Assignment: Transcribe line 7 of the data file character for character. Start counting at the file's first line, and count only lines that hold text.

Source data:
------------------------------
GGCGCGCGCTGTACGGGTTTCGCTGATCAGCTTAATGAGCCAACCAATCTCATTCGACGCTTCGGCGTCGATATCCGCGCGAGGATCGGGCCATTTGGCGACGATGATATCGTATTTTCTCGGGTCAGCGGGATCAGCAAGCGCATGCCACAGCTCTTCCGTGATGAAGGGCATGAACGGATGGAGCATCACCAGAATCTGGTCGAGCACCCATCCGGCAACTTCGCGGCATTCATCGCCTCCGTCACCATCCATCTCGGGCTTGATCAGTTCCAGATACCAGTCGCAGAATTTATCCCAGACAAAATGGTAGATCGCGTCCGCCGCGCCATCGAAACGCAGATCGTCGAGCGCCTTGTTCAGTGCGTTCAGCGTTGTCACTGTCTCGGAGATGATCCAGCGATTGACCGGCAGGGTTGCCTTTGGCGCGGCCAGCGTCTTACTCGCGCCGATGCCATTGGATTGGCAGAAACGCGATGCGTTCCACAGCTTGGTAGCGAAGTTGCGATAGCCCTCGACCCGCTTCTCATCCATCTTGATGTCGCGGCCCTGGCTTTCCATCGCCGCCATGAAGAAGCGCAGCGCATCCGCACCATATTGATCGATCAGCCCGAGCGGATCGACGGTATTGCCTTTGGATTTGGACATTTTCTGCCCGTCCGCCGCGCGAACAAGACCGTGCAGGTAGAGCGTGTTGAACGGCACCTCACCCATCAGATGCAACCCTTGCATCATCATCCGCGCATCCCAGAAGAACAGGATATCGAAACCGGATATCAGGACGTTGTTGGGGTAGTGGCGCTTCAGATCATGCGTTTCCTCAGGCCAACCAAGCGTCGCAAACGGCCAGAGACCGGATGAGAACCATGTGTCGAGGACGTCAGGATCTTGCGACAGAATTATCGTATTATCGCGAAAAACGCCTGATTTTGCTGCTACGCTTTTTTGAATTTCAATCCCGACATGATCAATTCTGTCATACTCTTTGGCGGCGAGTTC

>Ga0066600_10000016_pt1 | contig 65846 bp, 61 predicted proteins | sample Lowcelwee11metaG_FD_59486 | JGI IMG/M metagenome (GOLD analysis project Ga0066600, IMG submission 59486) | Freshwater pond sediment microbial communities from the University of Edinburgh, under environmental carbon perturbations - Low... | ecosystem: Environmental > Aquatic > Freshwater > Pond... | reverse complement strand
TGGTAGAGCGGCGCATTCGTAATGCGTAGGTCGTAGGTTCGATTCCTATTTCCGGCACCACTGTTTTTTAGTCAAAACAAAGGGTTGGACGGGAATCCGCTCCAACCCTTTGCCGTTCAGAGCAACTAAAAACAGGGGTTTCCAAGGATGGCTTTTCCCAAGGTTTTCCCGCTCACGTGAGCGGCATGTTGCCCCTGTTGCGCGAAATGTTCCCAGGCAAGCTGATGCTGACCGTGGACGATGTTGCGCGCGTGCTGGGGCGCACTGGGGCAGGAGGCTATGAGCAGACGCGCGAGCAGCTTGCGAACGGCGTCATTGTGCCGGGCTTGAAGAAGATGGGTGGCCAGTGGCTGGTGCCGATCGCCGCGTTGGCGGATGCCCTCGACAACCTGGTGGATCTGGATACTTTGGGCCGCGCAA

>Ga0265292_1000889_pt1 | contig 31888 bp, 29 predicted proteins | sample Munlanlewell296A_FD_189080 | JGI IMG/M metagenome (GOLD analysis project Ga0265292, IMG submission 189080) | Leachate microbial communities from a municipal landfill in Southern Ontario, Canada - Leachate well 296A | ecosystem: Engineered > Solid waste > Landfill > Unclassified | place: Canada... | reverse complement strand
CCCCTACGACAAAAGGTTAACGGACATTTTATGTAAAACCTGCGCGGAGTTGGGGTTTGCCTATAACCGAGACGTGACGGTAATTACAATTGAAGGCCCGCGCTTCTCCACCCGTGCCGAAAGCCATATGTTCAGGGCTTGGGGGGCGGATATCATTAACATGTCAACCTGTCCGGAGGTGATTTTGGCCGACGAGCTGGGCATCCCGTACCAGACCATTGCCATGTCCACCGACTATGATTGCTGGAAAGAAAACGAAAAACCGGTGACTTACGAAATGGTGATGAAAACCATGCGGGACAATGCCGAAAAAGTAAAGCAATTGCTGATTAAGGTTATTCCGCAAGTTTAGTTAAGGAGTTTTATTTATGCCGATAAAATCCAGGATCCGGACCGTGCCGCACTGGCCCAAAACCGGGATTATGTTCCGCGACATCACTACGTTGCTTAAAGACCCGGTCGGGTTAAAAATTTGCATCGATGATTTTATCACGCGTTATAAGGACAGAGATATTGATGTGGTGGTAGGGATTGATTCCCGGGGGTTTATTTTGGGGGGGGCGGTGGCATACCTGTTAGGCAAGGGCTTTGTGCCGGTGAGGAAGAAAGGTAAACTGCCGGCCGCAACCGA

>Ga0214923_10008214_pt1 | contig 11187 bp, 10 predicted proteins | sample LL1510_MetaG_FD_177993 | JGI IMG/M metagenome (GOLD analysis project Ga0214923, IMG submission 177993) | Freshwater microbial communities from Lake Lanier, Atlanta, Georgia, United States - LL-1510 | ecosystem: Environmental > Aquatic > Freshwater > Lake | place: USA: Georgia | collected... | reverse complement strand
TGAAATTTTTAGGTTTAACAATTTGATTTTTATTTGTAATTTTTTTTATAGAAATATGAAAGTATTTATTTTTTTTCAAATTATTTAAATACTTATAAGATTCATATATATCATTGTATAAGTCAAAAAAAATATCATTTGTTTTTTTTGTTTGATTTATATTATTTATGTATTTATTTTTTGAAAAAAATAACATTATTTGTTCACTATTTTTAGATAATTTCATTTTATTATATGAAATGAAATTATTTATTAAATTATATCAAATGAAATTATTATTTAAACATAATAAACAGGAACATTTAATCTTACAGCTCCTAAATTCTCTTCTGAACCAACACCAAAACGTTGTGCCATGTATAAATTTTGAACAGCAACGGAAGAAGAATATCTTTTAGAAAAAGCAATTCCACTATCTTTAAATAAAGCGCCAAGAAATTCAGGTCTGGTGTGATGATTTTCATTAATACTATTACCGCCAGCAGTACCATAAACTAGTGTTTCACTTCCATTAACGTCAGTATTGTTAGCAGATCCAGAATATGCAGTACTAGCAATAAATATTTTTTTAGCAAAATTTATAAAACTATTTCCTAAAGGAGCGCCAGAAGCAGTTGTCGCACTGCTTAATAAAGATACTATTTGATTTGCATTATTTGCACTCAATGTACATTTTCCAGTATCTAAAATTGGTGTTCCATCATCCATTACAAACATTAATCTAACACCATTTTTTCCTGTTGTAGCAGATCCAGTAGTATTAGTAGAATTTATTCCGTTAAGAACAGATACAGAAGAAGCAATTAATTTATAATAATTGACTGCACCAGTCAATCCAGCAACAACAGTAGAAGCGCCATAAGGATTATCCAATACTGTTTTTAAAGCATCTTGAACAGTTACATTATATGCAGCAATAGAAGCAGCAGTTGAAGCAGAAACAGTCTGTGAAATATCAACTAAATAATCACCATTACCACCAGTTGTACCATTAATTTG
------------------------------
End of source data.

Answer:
TGAAATTTTTAGGTTTAACAATTTGATTTTTATTTGTAATTTTTTTTATAGAAATATGAAAGTATTTATTTTTTTTCAAATTATTTAAATACTTATAAGATTCATATATATCATTGTATAAGTCAAAAAAAATATCATTTGTTTTTTTTGTTTGATTTATATTATTTATGTATTTATTTTTTGAAAAAAATAACATTATTTGTTCACTATTTTTAGATAATTTCATTTTATTATATGAAATGAAATTATTTATTAAATTATATCAAATGAAATTATTATTTAAACATAATAAACAGGAACATTTAATCTTACAGCTCCTAAATTCTCTTCTGAACCAACACCAAAACGTTGTGCCATGTATAAATTTTGAACAGCAACGGAAGAAGAATATCTTTTAGAAAAAGCAATTCCACTATCTTTAAATAAAGCGCCAAGAAATTCAGGTCTGGTGTGATGATTTTCATTAATACTATTACCGCCAGCAGTACCATAAACTAGTGTTTCACTTCCATTAACGTCAGTATTGTTAGCAGATCCAGAATATGCAGTACTAGCAATAAATATTTTTTTAGCAAAATTTATAAAACTATTTCCTAAAGGAGCGCCAGAAGCAGTTGTCGCACTGCTTAATAAAGATACTATTTGATTTGCATTATTTGCACTCAATGTACATTTTCCAGTATCTAAAATTGGTGTTCCATCATCCATTACAAACATTAATCTAACACCATTTTTTCCTGTTGTAGCAGATCCAGTAGTATTAGTAGAATTTATTCCGTTAAGAACAGATACAGAAGAAGCAATTAATTTATAATAATTGACTGCACCAGTCAATCCAGCAACAACAGTAGAAGCGCCATAAGGATTATCCAATACTGTTTTTAAAGCATCTTGAACAGTTACATTATATGCAGCAATAGAAGCAGCAGTTGAAGCAGAAACAGTCTGTGAAATATCAACTAAATAATCACCATTACCACCAGTTGTACCATTAATTTG